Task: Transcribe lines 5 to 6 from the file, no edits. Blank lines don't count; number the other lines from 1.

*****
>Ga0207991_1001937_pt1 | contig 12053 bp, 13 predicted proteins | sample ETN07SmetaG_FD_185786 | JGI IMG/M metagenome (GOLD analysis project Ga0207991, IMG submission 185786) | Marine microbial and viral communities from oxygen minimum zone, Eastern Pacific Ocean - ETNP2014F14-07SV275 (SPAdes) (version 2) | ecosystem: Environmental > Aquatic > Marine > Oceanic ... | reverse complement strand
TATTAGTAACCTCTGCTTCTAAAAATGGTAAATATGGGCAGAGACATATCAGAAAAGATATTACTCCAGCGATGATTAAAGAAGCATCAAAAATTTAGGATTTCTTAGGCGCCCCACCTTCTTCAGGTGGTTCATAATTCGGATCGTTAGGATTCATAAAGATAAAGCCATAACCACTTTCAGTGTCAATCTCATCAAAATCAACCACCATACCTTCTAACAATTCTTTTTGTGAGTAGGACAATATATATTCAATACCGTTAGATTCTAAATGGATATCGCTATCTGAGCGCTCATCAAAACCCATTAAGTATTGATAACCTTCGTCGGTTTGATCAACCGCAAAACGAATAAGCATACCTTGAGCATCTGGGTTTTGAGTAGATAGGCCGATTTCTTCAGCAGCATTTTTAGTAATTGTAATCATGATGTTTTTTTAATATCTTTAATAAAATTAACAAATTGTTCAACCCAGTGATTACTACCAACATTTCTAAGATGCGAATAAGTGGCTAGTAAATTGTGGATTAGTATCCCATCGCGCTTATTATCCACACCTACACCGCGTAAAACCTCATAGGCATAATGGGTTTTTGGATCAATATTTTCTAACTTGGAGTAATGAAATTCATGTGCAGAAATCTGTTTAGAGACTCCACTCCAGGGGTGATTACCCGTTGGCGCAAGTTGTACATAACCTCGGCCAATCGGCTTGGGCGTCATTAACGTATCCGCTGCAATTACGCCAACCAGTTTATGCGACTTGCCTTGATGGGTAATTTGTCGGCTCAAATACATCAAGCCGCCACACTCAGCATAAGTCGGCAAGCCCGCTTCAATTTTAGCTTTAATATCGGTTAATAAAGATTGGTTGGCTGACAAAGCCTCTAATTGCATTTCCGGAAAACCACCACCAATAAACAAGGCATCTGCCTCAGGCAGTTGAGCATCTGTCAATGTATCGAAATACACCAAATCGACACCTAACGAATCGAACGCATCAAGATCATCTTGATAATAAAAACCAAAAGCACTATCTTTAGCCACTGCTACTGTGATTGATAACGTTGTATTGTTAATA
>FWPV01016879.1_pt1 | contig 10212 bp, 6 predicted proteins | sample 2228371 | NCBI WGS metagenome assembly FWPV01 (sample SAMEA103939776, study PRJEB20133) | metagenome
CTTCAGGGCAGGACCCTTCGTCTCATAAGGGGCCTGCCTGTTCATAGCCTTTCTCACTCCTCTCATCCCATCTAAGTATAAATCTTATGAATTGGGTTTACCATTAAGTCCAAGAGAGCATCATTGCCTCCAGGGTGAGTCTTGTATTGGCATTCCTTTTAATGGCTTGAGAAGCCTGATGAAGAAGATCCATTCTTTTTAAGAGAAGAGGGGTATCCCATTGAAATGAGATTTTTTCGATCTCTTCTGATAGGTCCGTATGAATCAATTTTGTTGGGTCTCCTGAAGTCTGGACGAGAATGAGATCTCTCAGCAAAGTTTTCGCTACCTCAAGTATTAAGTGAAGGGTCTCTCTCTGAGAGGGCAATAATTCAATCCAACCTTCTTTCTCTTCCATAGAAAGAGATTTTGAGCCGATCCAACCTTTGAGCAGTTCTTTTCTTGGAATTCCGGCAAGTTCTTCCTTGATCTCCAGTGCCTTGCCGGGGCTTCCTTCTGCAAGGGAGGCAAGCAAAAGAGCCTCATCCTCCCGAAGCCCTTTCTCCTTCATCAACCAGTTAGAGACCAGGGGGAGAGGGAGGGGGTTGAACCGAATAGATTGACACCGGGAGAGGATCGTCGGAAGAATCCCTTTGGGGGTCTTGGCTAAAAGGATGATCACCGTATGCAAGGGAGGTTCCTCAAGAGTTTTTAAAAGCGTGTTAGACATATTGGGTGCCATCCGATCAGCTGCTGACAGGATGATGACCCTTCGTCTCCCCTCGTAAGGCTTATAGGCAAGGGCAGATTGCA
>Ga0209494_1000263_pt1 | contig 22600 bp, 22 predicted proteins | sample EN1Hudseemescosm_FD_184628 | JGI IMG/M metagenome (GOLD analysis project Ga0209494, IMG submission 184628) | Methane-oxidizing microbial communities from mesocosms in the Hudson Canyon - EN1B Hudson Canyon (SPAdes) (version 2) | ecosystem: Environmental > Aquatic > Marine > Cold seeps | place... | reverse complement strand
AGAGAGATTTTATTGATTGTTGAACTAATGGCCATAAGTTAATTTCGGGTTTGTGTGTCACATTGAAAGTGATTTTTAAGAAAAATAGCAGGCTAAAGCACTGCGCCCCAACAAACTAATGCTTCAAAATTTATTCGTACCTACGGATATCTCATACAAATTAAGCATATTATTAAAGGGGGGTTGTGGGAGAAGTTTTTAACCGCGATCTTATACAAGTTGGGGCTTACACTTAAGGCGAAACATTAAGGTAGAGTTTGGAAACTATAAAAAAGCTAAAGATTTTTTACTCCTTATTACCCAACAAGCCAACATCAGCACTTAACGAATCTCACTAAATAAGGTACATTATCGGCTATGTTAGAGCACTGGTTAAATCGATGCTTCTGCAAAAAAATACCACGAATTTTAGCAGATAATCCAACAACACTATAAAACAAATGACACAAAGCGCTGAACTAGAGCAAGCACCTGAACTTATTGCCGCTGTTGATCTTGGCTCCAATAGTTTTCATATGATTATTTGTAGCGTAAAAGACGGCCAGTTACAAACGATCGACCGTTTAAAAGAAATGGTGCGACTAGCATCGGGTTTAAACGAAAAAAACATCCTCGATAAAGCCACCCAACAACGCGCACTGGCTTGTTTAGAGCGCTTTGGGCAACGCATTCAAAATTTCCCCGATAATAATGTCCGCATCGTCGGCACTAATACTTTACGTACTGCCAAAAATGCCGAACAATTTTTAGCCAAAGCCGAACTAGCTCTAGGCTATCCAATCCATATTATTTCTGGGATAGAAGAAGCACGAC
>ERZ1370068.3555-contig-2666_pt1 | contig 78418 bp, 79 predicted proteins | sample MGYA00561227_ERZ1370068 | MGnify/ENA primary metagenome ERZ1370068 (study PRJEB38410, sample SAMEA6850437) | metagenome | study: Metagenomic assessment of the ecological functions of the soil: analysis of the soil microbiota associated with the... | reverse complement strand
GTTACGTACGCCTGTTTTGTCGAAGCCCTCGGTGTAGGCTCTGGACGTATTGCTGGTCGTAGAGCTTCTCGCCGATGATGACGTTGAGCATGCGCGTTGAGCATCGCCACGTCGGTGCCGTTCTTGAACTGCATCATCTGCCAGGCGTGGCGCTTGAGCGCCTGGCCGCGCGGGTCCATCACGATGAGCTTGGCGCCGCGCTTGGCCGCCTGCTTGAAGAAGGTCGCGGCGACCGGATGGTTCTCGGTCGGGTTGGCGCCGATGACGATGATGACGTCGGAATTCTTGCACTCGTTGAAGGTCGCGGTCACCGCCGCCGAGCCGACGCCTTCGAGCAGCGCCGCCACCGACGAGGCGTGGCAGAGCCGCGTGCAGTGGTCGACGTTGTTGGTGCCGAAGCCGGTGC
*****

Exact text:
>Ga0209494_1000263_pt1 | contig 22600 bp, 22 predicted proteins | sample EN1Hudseemescosm_FD_184628 | JGI IMG/M metagenome (GOLD analysis project Ga0209494, IMG submission 184628) | Methane-oxidizing microbial communities from mesocosms in the Hudson Canyon - EN1B Hudson Canyon (SPAdes) (version 2) | ecosystem: Environmental > Aquatic > Marine > Cold seeps | place... | reverse complement strand
AGAGAGATTTTATTGATTGTTGAACTAATGGCCATAAGTTAATTTCGGGTTTGTGTGTCACATTGAAAGTGATTTTTAAGAAAAATAGCAGGCTAAAGCACTGCGCCCCAACAAACTAATGCTTCAAAATTTATTCGTACCTACGGATATCTCATACAAATTAAGCATATTATTAAAGGGGGGTTGTGGGAGAAGTTTTTAACCGCGATCTTATACAAGTTGGGGCTTACACTTAAGGCGAAACATTAAGGTAGAGTTTGGAAACTATAAAAAAGCTAAAGATTTTTTACTCCTTATTACCCAACAAGCCAACATCAGCACTTAACGAATCTCACTAAATAAGGTACATTATCGGCTATGTTAGAGCACTGGTTAAATCGATGCTTCTGCAAAAAAATACCACGAATTTTAGCAGATAATCCAACAACACTATAAAACAAATGACACAAAGCGCTGAACTAGAGCAAGCACCTGAACTTATTGCCGCTGTTGATCTTGGCTCCAATAGTTTTCATATGATTATTTGTAGCGTAAAAGACGGCCAGTTACAAACGATCGACCGTTTAAAAGAAATGGTGCGACTAGCATCGGGTTTAAACGAAAAAAACATCCTCGATAAAGCCACCCAACAACGCGCACTGGCTTGTTTAGAGCGCTTTGGGCAACGCATTCAAAATTTCCCCGATAATAATGTCCGCATCGTCGGCACTAATACTTTACGTACTGCCAAAAATGCCGAACAATTTTTAGCCAAAGCCGAACTAGCTCTAGGCTATCCAATCCATATTATTTCTGGGATAGAAGAAGCACGAC